New York sues Exxon over climate denial

After a three-year probe and amid mounting demands that the fossil fuel industry be held accountable for driving the climate crisis, New York Attorney General Barbara Underwood filed suit on October 24 against ExxonMobil, the world’s largest oil and gas company.

The suit accuses the oil giant of defrauding investors by downplaying the financial threat of regulations crafted to mitigate human-caused global warming.

“Big oil may finally face some consequences for its role in wrecking the climate,” declared 350.org co-founder Bill McKibben.

The complaint details years of troubling actions by Exxon’s leaders — including former CEO Rex Tillerson, who spent more than 40 years at the company prior to his short-lived tenure as the President Donald Trump’s first secretary of state.

In 2015, the Los Angeles Times and InsideClimate News reported that the company had “conducted cutting-edge climate research decades ago and then, without revealing all that it had learned, worked at the forefront of climate denial”.

Since those reports, Exxon has been named in multiple climate liability lawsuits brought by citycounty, and state officials across the country as advocacy groups and the public have increasingly pressured politicians to hold oil and gas companies accountable for contributing to the climate crisis and lying about the devastating long-term impacts of dirty energy.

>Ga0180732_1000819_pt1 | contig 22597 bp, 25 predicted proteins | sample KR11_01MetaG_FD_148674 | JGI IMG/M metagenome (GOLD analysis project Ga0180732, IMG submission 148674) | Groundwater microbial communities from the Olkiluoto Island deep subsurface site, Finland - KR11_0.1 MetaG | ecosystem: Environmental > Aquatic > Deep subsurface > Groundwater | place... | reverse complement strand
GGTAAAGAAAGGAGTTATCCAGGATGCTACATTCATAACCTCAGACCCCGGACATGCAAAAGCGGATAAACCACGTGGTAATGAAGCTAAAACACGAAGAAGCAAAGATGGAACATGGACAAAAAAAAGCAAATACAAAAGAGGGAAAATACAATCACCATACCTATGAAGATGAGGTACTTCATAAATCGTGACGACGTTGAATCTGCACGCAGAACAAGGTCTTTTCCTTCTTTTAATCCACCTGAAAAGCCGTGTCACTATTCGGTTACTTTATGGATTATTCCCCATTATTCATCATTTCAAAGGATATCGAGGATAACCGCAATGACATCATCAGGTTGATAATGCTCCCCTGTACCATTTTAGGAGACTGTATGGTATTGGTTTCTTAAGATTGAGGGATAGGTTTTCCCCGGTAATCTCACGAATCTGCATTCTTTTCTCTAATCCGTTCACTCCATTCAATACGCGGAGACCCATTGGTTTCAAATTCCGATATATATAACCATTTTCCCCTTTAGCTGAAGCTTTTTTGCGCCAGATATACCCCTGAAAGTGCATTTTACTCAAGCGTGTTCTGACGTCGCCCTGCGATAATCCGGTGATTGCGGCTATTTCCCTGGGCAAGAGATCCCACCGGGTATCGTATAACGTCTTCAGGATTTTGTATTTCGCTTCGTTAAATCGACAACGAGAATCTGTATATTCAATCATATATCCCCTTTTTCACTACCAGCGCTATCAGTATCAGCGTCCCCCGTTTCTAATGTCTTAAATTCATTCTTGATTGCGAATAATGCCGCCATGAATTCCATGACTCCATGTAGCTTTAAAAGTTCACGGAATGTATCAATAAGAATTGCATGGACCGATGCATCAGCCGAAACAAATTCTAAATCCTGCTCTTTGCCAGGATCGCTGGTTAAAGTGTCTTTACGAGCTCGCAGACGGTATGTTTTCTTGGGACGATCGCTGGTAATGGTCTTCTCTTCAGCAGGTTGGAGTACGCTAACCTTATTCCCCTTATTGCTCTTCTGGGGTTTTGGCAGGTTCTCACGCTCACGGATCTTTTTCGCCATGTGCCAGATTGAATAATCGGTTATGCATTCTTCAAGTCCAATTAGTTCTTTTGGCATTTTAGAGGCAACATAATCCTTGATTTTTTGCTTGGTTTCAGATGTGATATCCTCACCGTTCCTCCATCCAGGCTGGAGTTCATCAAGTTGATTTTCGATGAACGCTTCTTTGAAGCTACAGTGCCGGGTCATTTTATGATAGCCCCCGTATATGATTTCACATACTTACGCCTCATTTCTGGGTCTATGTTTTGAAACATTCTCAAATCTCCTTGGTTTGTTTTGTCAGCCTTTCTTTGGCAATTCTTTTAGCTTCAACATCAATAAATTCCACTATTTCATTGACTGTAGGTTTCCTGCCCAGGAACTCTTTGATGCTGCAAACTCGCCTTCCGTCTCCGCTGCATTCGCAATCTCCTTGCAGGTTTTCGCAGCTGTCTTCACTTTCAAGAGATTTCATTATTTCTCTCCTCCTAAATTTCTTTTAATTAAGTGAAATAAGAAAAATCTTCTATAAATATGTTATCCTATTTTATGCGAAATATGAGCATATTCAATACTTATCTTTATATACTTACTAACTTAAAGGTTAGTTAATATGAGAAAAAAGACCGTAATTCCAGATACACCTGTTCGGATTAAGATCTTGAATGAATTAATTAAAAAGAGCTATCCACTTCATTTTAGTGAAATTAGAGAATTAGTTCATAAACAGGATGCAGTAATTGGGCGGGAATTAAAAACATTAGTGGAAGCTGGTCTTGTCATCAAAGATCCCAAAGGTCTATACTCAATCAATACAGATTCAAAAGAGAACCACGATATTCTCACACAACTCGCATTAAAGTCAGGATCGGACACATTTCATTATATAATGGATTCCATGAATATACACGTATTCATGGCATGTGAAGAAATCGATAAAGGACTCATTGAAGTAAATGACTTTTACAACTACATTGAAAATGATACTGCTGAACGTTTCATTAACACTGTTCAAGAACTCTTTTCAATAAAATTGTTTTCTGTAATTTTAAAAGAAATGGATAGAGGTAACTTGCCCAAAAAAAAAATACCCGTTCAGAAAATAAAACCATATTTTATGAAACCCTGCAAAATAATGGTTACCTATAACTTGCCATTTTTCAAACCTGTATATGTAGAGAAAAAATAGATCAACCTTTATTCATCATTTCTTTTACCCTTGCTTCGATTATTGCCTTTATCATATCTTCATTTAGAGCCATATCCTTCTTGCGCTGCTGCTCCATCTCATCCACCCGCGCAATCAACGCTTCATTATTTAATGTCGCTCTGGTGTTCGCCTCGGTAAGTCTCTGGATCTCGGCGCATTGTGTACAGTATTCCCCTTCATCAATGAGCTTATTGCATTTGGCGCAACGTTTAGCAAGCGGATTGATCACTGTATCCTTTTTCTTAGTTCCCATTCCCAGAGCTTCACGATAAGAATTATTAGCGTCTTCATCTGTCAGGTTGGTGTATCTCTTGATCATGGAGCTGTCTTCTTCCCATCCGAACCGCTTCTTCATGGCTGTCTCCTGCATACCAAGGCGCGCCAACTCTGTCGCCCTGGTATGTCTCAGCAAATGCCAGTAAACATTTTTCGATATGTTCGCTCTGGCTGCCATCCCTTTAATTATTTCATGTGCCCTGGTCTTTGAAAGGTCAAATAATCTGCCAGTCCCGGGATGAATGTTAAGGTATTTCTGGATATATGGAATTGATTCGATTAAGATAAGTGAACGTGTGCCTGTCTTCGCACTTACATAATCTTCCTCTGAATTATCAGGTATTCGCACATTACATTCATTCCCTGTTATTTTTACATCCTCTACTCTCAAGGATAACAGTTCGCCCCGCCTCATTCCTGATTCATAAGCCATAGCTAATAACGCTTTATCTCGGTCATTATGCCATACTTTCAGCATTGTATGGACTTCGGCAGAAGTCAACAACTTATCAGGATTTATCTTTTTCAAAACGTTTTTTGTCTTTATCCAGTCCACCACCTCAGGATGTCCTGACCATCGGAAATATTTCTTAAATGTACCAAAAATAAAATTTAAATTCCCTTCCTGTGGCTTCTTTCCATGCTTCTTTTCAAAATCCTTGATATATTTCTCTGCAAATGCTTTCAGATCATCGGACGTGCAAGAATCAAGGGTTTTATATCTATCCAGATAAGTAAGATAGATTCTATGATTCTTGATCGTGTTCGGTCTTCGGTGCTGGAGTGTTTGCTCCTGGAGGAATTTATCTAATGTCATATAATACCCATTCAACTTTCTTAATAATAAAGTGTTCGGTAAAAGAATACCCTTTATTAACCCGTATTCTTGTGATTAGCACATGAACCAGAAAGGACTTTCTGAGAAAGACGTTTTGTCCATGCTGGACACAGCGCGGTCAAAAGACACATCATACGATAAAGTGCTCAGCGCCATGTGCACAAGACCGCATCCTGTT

Exxon’s “colossal climate denial operation” — which was also detailed in a Harvard study published last year —“significantly impacted how the climate change debate played out in business, science, and politics,” noted Naomi Ages of Greenpeace USA.

Richard Wiles, executive director of the Center for Climate Integrity, observed: “Climate change deception is central to Exxon's business model.” The company pocketed immense profits while it “bankrolled a 30-year, multi-million denial campaign, manufacturing doubt about climate science when it knew there was none”.

As Exxon continues to make money from oil and gas production, coastal communities are facing the mounting financial and environmental costs of the climate crisis.

[Abridged from Common Dreams.]

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